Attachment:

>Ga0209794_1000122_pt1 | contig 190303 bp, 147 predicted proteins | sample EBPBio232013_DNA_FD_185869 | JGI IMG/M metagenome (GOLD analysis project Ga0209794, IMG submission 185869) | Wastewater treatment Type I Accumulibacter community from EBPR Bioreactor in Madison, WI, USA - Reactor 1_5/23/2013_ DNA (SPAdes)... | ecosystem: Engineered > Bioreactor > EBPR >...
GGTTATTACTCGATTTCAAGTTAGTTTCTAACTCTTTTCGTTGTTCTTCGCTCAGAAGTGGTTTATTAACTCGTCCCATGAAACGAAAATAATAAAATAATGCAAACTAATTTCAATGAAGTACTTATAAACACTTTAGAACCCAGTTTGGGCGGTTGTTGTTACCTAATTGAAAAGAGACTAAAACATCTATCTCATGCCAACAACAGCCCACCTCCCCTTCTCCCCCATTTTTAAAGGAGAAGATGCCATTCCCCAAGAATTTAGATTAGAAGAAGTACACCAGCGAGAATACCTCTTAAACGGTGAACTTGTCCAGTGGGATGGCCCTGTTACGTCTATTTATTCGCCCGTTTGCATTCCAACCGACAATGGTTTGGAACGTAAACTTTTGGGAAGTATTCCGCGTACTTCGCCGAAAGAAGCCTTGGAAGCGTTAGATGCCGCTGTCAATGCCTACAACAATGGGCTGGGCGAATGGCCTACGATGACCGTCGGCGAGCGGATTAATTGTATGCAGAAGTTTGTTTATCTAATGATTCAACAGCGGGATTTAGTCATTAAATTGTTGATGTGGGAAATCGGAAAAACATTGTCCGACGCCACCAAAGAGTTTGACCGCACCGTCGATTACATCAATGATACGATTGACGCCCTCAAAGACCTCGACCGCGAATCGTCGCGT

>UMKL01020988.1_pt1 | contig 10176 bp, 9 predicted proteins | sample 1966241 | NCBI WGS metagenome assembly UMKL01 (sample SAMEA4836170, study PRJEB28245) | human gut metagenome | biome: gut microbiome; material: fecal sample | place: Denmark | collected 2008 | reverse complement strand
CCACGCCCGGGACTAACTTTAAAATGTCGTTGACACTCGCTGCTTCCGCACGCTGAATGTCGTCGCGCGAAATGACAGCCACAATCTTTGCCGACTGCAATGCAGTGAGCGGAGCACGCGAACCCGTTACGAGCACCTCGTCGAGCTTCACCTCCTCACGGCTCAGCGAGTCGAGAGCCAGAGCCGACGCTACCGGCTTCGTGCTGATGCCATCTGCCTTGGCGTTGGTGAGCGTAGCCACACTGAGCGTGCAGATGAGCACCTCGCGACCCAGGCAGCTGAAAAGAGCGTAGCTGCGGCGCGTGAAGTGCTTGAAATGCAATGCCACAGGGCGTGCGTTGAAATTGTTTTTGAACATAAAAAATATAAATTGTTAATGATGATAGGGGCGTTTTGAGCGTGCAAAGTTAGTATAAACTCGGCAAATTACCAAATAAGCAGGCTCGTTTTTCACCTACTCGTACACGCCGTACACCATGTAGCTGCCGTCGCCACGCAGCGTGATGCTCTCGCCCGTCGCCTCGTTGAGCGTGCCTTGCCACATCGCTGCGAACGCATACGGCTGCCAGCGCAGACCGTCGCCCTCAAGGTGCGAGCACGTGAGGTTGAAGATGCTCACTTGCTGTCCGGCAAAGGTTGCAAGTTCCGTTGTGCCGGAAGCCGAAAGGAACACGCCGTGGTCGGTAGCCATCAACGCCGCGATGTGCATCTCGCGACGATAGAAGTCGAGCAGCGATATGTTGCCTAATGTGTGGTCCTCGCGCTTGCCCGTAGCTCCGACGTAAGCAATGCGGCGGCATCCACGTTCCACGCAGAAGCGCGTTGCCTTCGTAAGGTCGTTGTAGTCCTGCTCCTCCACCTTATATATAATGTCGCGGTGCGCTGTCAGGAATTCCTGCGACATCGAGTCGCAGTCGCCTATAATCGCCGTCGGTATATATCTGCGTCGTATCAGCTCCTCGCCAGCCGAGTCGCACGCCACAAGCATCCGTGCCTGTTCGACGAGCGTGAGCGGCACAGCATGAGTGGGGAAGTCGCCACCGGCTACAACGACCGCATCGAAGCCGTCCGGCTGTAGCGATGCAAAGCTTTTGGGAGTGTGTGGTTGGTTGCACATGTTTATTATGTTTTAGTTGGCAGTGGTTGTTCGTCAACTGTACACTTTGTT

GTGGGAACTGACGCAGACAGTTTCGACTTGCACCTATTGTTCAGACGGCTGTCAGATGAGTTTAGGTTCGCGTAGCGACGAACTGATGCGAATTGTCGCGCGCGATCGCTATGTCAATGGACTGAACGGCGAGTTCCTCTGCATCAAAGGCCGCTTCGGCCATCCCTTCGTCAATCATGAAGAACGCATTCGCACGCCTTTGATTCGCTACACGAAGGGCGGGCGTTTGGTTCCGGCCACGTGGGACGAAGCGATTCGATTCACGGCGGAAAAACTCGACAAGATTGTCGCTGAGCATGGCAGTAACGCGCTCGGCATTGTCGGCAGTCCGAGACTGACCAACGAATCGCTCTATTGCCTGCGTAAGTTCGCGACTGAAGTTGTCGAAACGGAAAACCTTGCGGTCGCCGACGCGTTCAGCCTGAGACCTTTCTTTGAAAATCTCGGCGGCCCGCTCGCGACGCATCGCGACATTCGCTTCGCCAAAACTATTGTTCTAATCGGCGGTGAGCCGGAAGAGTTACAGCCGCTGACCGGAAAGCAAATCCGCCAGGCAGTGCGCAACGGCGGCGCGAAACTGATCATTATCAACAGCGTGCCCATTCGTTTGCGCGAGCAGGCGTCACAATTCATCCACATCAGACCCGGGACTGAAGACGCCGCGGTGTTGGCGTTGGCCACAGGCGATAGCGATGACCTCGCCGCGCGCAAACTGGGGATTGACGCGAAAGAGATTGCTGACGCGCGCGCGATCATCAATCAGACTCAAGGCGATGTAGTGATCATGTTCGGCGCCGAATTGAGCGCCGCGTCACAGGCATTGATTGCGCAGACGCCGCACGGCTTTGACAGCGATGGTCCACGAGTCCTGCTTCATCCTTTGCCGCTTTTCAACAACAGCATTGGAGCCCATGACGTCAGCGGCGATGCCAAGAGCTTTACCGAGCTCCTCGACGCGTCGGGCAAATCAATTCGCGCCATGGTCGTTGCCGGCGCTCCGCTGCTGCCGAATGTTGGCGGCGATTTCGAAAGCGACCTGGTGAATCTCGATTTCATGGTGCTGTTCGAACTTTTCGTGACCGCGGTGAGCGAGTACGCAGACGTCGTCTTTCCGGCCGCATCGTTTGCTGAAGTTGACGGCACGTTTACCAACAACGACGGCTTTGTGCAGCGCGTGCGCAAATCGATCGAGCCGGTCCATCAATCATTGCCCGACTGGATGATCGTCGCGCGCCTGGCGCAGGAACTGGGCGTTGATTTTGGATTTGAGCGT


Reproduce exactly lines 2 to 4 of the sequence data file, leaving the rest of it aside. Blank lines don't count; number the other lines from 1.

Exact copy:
GGTTATTACTCGATTTCAAGTTAGTTTCTAACTCTTTTCGTTGTTCTTCGCTCAGAAGTGGTTTATTAACTCGTCCCATGAAACGAAAATAATAAAATAATGCAAACTAATTTCAATGAAGTACTTATAAACACTTTAGAACCCAGTTTGGGCGGTTGTTGTTACCTAATTGAAAAGAGACTAAAACATCTATCTCATGCCAACAACAGCCCACCTCCCCTTCTCCCCCATTTTTAAAGGAGAAGATGCCATTCCCCAAGAATTTAGATTAGAAGAAGTACACCAGCGAGAATACCTCTTAAACGGTGAACTTGTCCAGTGGGATGGCCCTGTTACGTCTATTTATTCGCCCGTTTGCATTCCAACCGACAATGGTTTGGAACGTAAACTTTTGGGAAGTATTCCGCGTACTTCGCCGAAAGAAGCCTTGGAAGCGTTAGATGCCGCTGTCAATGCCTACAACAATGGGCTGGGCGAATGGCCTACGATGACCGTCGGCGAGCGGATTAATTGTATGCAGAAGTTTGTTTATCTAATGATTCAACAGCGGGATTTAGTCATTAAATTGTTGATGTGGGAAATCGGAAAAACATTGTCCGACGCCACCAAAGAGTTTGACCGCACCGTCGATTACATCAATGATACGATTGACGCCCTCAAAGACCTCGACCGCGAATCGTCGCGT

>UMKL01020988.1_pt1 | contig 10176 bp, 9 predicted proteins | sample 1966241 | NCBI WGS metagenome assembly UMKL01 (sample SAMEA4836170, study PRJEB28245) | human gut metagenome | biome: gut microbiome; material: fecal sample | place: Denmark | collected 2008 | reverse complement strand
CCACGCCCGGGACTAACTTTAAAATGTCGTTGACACTCGCTGCTTCCGCACGCTGAATGTCGTCGCGCGAAATGACAGCCACAATCTTTGCCGACTGCAATGCAGTGAGCGGAGCACGCGAACCCGTTACGAGCACCTCGTCGAGCTTCACCTCCTCACGGCTCAGCGAGTCGAGAGCCAGAGCCGACGCTACCGGCTTCGTGCTGATGCCATCTGCCTTGGCGTTGGTGAGCGTAGCCACACTGAGCGTGCAGATGAGCACCTCGCGACCCAGGCAGCTGAAAAGAGCGTAGCTGCGGCGCGTGAAGTGCTTGAAATGCAATGCCACAGGGCGTGCGTTGAAATTGTTTTTGAACATAAAAAATATAAATTGTTAATGATGATAGGGGCGTTTTGAGCGTGCAAAGTTAGTATAAACTCGGCAAATTACCAAATAAGCAGGCTCGTTTTTCACCTACTCGTACACGCCGTACACCATGTAGCTGCCGTCGCCACGCAGCGTGATGCTCTCGCCCGTCGCCTCGTTGAGCGTGCCTTGCCACATCGCTGCGAACGCATACGGCTGCCAGCGCAGACCGTCGCCCTCAAGGTGCGAGCACGTGAGGTTGAAGATGCTCACTTGCTGTCCGGCAAAGGTTGCAAGTTCCGTTGTGCCGGAAGCCGAAAGGAACACGCCGTGGTCGGTAGCCATCAACGCCGCGATGTGCATCTCGCGACGATAGAAGTCGAGCAGCGATATGTTGCCTAATGTGTGGTCCTCGCGCTTGCCCGTAGCTCCGACGTAAGCAATGCGGCGGCATCCACGTTCCACGCAGAAGCGCGTTGCCTTCGTAAGGTCGTTGTAGTCCTGCTCCTCCACCTTATATATAATGTCGCGGTGCGCTGTCAGGAATTCCTGCGACATCGAGTCGCAGTCGCCTATAATCGCCGTCGGTATATATCTGCGTCGTATCAGCTCCTCGCCAGCCGAGTCGCACGCCACAAGCATCCGTGCCTGTTCGACGAGCGTGAGCGGCACAGCATGAGTGGGGAAGTCGCCACCGGCTACAACGACCGCATCGAAGCCGTCCGGCTGTAGCGATGCAAAGCTTTTGGGAGTGTGTGGTTGGTTGCACATGTTTATTATGTTTTAGTTGGCAGTGGTTGTTCGTCAACTGTACACTTTGTT